Celebrex is manufactured jointly by Searle Pharmaceuticals and Pfizer Pharmaceuticals, and was launched in the United States in 1999 and has been marketed worldwide. Celebrex is the world's most-prescribed arthritis and pain-relief brand. Worldwide sales of Celebrex in 2003 topped $5 billion. Since Celebrex was launched in 1999, 27 million prescriptions for the drug have been written in the United States alone. Worldwide sales are unknown. In the past year, Celebrex sales have been rising by double digit percentage growths while its main competitor, Vioxx, has seen sales become flat amid safety concerns worried about the increased incidence of blood clots tied to strokes and heart attacks found in clinical studies. On September 30, 2004, Vioxx was recalled from the market due to a confirmed measure of an increased change of heart attack or stroke from using the drug. This development has seen Celebrex come under scrutiny for the same concerns and it has yet to be seen if Celebrex sales will continue to grow or level off.
FDA approved Celebrex (also known as celecoxib) in 1999 for the reduction of pain and inflammation caused by osteoarthritis, as well as for acute pain in adults and for the treatment of menstrual pain. It was the first COX-2 inhibitor drug, a kind of nonsteroidal anti-inflammatory drug (NSAID), approved by FDA and revolutionized the future of pain medications. When it was approved, it was hoped that they would have a lower risk of gastrointestinal ulcers and bleeding than other NSAIDs (such as ibuprofen and naproxen). Since its inception, data has shown the rate of hospitalizations for gastrointestinal events associated with long-term arthritis treatment has declined significantly. However, health concerns relating to heart attacks and strokes were persistent.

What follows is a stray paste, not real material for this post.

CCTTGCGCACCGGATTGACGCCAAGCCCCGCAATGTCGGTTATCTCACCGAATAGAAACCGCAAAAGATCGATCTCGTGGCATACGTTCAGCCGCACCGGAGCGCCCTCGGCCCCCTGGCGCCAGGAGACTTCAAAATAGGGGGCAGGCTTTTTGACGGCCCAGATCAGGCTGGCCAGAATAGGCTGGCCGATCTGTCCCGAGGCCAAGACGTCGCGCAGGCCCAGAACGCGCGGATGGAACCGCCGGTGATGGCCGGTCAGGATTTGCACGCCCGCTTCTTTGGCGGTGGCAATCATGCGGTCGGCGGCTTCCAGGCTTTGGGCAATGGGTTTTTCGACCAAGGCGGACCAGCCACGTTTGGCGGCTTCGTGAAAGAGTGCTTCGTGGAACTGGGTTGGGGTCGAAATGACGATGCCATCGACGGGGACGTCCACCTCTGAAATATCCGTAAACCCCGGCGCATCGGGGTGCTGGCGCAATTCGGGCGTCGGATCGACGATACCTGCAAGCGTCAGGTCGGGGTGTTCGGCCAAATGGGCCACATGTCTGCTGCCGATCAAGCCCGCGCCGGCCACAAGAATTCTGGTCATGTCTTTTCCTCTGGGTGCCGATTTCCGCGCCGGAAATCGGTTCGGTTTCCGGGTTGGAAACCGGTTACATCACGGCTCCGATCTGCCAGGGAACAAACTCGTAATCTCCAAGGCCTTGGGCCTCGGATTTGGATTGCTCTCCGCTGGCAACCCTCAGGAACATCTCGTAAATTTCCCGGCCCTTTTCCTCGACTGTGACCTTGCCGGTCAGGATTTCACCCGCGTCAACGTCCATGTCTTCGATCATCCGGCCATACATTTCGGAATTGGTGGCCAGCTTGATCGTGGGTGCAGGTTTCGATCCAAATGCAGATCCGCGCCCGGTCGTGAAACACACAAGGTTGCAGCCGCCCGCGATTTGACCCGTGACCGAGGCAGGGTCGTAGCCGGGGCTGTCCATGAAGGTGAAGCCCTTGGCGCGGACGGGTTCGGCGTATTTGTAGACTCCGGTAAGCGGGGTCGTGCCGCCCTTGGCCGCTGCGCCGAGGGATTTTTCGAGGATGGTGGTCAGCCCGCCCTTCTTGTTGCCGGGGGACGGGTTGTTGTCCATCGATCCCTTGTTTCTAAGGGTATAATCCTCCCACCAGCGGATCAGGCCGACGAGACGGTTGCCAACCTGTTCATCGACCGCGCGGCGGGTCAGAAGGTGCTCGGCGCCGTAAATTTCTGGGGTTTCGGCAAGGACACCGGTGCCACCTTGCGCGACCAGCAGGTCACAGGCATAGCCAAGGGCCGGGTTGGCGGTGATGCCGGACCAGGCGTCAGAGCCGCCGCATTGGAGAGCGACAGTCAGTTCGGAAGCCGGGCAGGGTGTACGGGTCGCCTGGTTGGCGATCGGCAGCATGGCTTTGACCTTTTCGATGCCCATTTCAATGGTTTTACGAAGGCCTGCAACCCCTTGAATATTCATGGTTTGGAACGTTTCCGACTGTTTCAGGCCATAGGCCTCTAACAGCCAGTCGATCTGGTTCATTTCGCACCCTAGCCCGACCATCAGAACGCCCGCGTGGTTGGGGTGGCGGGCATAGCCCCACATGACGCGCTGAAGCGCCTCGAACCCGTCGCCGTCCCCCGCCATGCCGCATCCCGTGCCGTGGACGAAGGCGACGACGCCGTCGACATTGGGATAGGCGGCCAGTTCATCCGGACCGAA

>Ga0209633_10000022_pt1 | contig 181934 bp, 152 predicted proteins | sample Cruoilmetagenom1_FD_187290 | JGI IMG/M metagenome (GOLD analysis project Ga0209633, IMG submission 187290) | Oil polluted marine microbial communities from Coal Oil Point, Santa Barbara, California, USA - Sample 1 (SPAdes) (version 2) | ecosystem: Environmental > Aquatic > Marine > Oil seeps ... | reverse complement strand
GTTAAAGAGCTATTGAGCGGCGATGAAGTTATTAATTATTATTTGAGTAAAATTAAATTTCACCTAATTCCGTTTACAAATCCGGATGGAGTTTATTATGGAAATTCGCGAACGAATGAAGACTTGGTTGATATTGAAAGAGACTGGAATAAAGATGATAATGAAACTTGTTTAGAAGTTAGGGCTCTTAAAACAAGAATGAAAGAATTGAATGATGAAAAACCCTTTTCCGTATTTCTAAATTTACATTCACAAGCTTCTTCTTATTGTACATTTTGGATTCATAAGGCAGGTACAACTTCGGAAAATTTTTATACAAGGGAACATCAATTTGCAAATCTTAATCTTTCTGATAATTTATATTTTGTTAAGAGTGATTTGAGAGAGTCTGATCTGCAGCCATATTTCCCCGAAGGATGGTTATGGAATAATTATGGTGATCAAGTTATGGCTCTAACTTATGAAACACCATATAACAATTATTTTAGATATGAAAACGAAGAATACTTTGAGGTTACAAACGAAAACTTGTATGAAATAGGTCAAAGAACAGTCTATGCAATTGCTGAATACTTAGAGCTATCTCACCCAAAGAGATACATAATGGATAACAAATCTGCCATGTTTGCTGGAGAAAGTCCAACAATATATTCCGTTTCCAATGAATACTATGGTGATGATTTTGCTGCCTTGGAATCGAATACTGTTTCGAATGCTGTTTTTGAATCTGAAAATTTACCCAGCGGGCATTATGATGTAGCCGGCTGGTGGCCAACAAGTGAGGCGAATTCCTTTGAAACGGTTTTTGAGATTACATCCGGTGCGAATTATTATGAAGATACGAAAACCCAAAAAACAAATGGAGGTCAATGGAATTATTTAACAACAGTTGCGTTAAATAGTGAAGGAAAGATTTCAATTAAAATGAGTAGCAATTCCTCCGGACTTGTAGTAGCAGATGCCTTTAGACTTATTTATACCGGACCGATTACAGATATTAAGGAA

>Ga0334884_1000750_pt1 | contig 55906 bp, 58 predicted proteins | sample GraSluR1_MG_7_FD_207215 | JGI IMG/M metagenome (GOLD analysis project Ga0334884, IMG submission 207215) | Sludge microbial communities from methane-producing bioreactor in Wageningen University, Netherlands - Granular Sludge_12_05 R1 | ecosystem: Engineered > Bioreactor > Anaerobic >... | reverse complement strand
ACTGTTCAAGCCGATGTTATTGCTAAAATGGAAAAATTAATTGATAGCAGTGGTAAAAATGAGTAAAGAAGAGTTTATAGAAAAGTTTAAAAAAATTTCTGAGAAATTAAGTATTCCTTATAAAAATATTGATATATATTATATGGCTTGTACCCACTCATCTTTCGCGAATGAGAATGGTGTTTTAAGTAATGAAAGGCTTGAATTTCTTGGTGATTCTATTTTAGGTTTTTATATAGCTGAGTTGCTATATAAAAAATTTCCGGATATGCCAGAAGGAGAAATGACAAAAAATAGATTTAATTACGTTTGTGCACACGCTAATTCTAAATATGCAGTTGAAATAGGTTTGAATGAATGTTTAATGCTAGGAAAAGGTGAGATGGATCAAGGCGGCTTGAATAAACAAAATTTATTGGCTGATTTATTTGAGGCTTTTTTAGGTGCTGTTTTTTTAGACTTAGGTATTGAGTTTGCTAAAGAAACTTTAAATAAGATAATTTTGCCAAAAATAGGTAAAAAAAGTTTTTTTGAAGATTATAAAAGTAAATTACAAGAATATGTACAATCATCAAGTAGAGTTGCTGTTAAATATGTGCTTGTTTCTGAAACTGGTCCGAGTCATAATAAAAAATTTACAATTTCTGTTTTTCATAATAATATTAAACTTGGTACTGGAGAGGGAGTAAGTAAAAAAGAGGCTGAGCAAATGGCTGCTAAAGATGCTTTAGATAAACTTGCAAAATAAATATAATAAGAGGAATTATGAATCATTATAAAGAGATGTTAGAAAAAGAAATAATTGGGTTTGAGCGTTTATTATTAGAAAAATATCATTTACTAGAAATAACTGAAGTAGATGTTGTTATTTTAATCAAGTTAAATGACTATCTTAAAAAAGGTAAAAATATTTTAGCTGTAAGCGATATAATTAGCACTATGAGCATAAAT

After the withdrawal of Vioxx from the market due to the increased risk of heart attack and stroke associated with its use, Celebrex was put under increased scrutiny for any health related side effects it may cause because Celebrex is in the same COX-2 inhibitor class as Vioxx. On December 17, 2004, the FDA announced that it was halting the use of Celebrex in a clinical trial after Celebrex was also found to increase the risk of heart attacks among users.
Soon after, on December 20, 2004, Pfizer announced it was immediately stopping all advertising for Celebrex. The ban included all television, radio, newspaper and magazine advertising. Pfizer spent over $70 million advertising Celebrex to the U.S. consumers in the first nine months of 2004. Pfizer said it would keep Celebrex on the market and would continue to advertise the drug to doctors.
Currently, the FDA is examining information on Celebrex to determine if the drug should be removed from the market.